Understanding Powers of Attorney

What is a Power of Attorney?

There are two types of powers of attorney:

  • A General Power of Attorney
  • An Enduring Power of Attorney

General Power of Attorney is given to someone to make financial decisions on your behalf when you are absent, for example if you are overseas and require someone to pay your bills.

An Enduring Power of Attorney is given to someone to make personal or health decisions on your behalf if you lose the capacity to make such decisions. You may not always be able to make decision whey you need to for, for example you may be too ill. By appointing an Enduring Power of Attorney this ensures that your Attorney will have the power to make decisions in your interests and to sign all the necessary legal documents.

When does the power begin?

For personal/health matters, your attorney’s power will only begin if you are incapable of making decisions yourself. For financial matters, you can specify whether the power is to begin immediately, on a particular date or on a particular occasion.

What types of decisions can an Attorney make?

You can give your Attorney power to make decisions on your behalf about:

Financial matters (a General Power of Attorney), such as:

  • Doing you banking;
  • Paying bills;
  • Deciding how your income should be invested, including purchasing property on your behalf;
  • Undertaking a legal matter relating to your property on your behalf.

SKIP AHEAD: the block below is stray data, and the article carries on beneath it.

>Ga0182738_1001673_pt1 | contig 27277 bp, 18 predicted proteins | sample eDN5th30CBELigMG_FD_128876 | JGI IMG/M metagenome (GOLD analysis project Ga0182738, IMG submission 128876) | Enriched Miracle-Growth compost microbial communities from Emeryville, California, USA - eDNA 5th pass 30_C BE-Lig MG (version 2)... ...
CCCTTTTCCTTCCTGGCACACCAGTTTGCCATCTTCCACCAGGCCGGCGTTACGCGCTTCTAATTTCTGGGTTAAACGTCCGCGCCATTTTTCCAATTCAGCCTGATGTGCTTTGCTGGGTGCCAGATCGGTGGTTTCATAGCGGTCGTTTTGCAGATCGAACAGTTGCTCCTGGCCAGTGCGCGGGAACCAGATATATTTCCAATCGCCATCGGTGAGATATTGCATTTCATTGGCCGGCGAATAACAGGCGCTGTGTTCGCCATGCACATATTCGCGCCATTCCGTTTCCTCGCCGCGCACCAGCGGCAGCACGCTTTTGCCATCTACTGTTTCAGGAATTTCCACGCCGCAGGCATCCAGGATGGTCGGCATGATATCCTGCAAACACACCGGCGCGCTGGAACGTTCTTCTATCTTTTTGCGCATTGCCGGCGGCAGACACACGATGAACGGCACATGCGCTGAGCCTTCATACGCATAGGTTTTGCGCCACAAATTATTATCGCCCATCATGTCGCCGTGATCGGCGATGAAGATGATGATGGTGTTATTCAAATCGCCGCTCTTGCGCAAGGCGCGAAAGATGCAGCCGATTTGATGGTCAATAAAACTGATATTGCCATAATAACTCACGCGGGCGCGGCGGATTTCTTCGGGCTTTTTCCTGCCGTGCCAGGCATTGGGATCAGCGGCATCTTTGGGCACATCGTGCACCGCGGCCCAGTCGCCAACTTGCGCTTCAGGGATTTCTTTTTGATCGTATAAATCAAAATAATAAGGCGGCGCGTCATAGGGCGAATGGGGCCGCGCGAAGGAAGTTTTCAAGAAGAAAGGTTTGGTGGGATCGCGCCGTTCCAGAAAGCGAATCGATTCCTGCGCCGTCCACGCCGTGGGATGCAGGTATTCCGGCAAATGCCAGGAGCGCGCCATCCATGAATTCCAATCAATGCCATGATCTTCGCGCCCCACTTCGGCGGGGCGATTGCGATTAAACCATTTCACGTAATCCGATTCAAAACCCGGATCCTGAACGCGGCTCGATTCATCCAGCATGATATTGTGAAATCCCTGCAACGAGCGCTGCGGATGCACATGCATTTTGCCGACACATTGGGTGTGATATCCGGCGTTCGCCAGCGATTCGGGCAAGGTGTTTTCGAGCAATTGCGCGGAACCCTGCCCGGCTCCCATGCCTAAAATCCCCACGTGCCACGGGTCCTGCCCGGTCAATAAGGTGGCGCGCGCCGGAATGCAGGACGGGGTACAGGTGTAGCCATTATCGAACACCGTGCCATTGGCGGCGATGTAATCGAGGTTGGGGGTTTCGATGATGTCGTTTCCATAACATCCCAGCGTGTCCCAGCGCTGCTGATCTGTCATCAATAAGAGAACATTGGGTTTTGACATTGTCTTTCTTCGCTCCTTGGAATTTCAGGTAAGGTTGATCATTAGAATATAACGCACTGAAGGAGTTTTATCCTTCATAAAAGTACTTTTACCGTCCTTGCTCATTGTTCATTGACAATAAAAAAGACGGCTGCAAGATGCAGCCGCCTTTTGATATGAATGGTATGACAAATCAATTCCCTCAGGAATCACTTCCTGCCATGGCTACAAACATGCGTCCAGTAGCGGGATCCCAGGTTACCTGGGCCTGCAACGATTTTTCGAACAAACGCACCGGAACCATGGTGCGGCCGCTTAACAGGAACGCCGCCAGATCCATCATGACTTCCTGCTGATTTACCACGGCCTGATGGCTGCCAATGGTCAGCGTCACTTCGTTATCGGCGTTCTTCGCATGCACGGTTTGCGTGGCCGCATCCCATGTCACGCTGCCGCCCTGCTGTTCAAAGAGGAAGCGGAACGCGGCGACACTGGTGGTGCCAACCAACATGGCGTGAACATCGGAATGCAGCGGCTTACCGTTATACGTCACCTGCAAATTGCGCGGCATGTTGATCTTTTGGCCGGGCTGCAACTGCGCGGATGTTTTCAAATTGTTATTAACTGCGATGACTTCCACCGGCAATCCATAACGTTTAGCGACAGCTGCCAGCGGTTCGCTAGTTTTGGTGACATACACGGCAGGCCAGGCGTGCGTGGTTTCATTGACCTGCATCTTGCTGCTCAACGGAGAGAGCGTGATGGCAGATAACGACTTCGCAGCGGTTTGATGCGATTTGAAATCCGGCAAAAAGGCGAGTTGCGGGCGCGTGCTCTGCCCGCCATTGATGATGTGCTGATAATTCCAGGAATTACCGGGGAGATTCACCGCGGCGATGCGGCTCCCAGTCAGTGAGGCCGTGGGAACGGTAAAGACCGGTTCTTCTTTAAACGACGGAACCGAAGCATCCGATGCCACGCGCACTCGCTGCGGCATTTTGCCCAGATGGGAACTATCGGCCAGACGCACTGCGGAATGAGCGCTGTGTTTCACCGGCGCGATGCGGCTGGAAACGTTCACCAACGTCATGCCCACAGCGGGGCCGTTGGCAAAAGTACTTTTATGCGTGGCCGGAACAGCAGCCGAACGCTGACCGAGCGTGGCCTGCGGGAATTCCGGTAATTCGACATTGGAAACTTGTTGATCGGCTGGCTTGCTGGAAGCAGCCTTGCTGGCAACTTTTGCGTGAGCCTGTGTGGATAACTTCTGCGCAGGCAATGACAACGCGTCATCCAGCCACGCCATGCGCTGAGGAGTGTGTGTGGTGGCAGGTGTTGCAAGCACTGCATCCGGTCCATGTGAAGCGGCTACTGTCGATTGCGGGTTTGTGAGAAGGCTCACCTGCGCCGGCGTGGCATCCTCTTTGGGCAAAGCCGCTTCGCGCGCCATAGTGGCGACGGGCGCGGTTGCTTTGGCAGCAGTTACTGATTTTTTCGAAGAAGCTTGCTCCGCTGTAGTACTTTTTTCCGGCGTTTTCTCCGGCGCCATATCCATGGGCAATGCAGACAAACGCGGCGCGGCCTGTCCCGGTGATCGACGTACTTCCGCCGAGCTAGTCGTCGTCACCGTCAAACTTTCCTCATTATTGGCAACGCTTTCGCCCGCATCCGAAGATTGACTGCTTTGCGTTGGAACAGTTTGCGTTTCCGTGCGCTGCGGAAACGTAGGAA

Financial and personal matters, including health care (an Enduring Power of Attorney), such as:

  • Deciding where you live, and with whom;
  • Giving consent for medical treatment;
  • Day to day issues including diet and dress;
  • Health care.

What types of decisions can’t be made by an Enduring Attorney?

An Attorney has no power to make decisions about:

Special health matters such as:

  • Special medical research or experimental health care;
  • Blood or organ donations while you are alive.

Special personal matters such as:

  • Making a will on your behalf;
  • Voting in an election or referendum.

What happens if you don’t have an Enduring Power of Attorney?

Without a valid Enduing Power of Attorney, if you were to temporarily or permanently lose the capacity to make decisions:

  • The Public Trustee would step in to make financial decisions for you (for a scale fee); and
  • Health matters would be decided by your “statutory health attorney”. This could be your spouse, a carer, a relative or a close friend.

What are an Attorney’s responsibilities?

An Attorney can only act in your best interests and must act with honesty and care. It is an offence not to do so.

In relation to your health care, your enduring attorney must ensure that any decision made for you contributes to your health and wellbeing and must take into account the advice of your doctor or health care provider.

Your Attorney also has a duty to keep records of financial dealings and transactions and must keep your property separate from their own unless it is owned jointly.

When should a Power of Attorney be registered with the Land Titles Office?

In Queensland, you are only required to register your Power of Attorney with the Land Titles Office if your Attorney will be buying or selling land on your behalf.

How should an Attorney sign documents when acting as an Attorney?

If an Attorney is executing a Land Titles Office document, the Attorney should execute the documents as:

“Signed by [insert principal’s full name] by his/her attorney [insert attorney’s full name] under Power of Attorney [insert registration number] who certifies that at the time of execution he/she has received no notice of revocation of the Power” .

When executing any other document, an Attorney should execute the document as:

“[insert attorney’s full name] as attorney for [insert principal’s full name]”.

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